Q: My new daughter-in-law never says thank you. For anything. Ever. I’m not the only one who has noticed it. She sent out thank-you cards for the wedding gifts, but that was it. If you give someone a gift, along with a “Happy Birthday” and a hug, and she says, “Oh. OK,” then sets the box aside and never mentions it again, I think it’s odd. I knitted her a sweater with yarn she admired. I suppose she might hate the sweater, but I’ve seen her wear it. Not a word. Is it wrong to feel peeved at the lack of acknowledgment? She’s not rude or unkind, but I’m starting to feel hurt by her behavior.
A: Before I say what you don’t want to hear, know that I agree with you. Your daughter-in-law’s behavior is weird and off-putting, and I’d take it personally, too.
But even if mother- and daughter-in-law relationships weren’t some of the most challenging in all familydom, I’d advise you to shake this off. Which I believe you can, if you really want to.
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One reason is that this isn’t personal. That other people have noticed suggests she’s this way with everyone. It’s a quirk, not a slight. Thus the impulse to take it personally is an emotional, not logical, one.
And when your impulse is to add hard feelings to a high-stakes relationship, that’s an excellent time to hand the reins over to logic. Suggested silent mantras: “It’s not me”; “She’s just weird this way”; “Wearing it (equal sign) thanks”; “How about those Sox?”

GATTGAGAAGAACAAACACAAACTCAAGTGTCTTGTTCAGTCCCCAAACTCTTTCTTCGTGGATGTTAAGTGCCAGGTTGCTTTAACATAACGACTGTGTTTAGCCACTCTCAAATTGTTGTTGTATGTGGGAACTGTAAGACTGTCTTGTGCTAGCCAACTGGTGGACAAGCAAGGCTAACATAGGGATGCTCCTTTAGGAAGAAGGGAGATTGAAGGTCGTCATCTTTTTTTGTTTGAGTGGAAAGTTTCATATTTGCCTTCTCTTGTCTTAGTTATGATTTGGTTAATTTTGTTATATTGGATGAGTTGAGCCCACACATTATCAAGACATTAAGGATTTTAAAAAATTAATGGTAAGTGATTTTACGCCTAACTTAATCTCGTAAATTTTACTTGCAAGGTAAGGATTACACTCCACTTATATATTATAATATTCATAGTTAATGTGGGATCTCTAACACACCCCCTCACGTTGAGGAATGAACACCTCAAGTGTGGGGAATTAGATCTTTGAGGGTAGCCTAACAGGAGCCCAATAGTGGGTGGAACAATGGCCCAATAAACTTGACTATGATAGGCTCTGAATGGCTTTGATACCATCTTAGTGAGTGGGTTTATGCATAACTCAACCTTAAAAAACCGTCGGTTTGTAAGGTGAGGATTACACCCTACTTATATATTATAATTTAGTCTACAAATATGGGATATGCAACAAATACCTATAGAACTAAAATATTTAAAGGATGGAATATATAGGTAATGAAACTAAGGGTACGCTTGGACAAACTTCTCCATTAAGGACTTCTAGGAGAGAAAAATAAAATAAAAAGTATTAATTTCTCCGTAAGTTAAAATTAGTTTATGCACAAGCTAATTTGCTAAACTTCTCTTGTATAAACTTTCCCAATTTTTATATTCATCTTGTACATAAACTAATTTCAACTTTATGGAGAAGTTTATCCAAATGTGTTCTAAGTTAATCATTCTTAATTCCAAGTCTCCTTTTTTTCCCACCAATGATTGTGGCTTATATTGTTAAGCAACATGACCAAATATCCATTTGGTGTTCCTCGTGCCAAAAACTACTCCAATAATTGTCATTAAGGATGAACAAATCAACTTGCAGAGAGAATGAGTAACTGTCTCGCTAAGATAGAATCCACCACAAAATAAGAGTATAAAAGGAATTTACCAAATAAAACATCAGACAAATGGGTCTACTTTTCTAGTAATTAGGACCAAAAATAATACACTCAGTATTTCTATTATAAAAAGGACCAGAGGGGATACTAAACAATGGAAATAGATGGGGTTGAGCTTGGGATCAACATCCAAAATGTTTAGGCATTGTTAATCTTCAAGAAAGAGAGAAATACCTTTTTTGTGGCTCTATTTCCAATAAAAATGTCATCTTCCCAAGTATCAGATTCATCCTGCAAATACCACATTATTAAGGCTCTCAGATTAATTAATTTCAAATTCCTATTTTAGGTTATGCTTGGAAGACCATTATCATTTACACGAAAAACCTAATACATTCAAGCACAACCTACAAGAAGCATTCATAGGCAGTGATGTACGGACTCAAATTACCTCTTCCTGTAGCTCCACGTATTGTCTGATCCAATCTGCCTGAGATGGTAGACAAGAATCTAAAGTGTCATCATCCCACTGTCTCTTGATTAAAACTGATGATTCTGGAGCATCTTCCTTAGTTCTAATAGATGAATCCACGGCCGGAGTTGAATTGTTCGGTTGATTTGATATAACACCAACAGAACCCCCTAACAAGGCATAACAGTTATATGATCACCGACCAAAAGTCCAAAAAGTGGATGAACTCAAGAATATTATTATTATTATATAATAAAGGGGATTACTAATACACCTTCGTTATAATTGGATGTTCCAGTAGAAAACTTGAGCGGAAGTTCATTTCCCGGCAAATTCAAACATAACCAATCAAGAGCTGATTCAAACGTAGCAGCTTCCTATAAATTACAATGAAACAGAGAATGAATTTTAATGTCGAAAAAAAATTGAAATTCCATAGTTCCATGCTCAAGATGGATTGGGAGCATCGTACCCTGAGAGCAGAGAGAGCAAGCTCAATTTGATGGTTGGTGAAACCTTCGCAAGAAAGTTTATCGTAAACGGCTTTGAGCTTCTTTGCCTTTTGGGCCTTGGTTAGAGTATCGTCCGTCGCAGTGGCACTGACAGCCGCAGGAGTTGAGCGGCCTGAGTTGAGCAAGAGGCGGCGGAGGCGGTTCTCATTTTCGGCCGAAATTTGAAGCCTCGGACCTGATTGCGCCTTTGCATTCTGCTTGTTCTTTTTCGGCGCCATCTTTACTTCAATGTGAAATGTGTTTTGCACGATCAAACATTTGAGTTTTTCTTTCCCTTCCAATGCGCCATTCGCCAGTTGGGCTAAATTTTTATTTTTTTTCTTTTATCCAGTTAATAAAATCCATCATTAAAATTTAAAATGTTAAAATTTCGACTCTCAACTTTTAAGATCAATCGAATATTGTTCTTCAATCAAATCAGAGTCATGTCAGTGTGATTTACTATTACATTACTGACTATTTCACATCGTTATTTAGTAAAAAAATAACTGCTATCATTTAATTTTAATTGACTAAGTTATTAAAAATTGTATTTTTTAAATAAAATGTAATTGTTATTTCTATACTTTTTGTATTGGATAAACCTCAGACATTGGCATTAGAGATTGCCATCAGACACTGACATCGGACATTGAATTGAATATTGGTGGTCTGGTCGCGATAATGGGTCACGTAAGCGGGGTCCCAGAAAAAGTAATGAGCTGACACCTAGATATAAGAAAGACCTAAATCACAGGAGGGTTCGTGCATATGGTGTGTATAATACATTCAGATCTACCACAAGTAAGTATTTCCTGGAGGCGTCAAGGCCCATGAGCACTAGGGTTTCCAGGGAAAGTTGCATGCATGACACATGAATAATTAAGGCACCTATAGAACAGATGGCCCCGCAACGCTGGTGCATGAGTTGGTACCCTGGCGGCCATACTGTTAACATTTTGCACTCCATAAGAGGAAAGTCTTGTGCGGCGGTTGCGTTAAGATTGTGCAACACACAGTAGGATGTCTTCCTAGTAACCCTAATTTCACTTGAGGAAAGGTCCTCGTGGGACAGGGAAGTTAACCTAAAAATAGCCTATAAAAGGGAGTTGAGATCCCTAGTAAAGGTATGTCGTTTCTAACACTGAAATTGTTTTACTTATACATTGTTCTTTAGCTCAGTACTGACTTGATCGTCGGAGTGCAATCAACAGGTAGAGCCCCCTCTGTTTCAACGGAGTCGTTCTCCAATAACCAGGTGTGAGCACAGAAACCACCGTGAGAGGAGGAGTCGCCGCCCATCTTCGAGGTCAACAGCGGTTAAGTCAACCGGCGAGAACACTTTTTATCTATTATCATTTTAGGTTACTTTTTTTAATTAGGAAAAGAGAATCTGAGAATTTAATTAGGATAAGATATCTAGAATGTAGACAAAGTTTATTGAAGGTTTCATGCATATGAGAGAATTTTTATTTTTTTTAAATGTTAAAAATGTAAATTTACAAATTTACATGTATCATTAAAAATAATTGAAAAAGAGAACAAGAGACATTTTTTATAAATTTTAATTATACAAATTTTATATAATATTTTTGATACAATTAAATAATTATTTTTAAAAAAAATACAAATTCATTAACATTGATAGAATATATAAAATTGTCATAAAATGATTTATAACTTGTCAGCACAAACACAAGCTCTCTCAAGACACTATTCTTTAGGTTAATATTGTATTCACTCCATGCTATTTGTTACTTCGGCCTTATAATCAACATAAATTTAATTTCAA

Another reason is that this hurts her more than it hurts you. Truly. A glaring social deficit like this will compromise her with almost all who experience it, and many won’t know her well enough to have your perspective — that she’s a “lovely” woman who does this to everyone and who probably wasn’t taught any better. (Right? It’s hardly an “only” thing, if that’s what you’re implying.) Or they won’t be as invested in harmony as only the mother of the man she married can be, so they won’t try as hard as you have to forgive it.
As someone who sticks with her, you might even help her. Providing a years-long, low-key model of good gift-receiving behavior could be your most thoughtful gift.
One more thought, offered with caution: This might be worth discussing with your son. As long as your affection for your daughter-in-law is unquestioned (seriously — if you’ve said boo about her, this isn’t an option); your relationship with your son is solid and non-defensive; and your integrity and communication skills are up to the task of asking a charged question that’s credibly untainted by an ulterior motive, then go for it. “You know how much I like and appreciate wifey, so I feel safe asking this. I’ve noticed she’s awkward about receiving gifts. Is it just me? Is there history there? Is there something I could be doing to help?”
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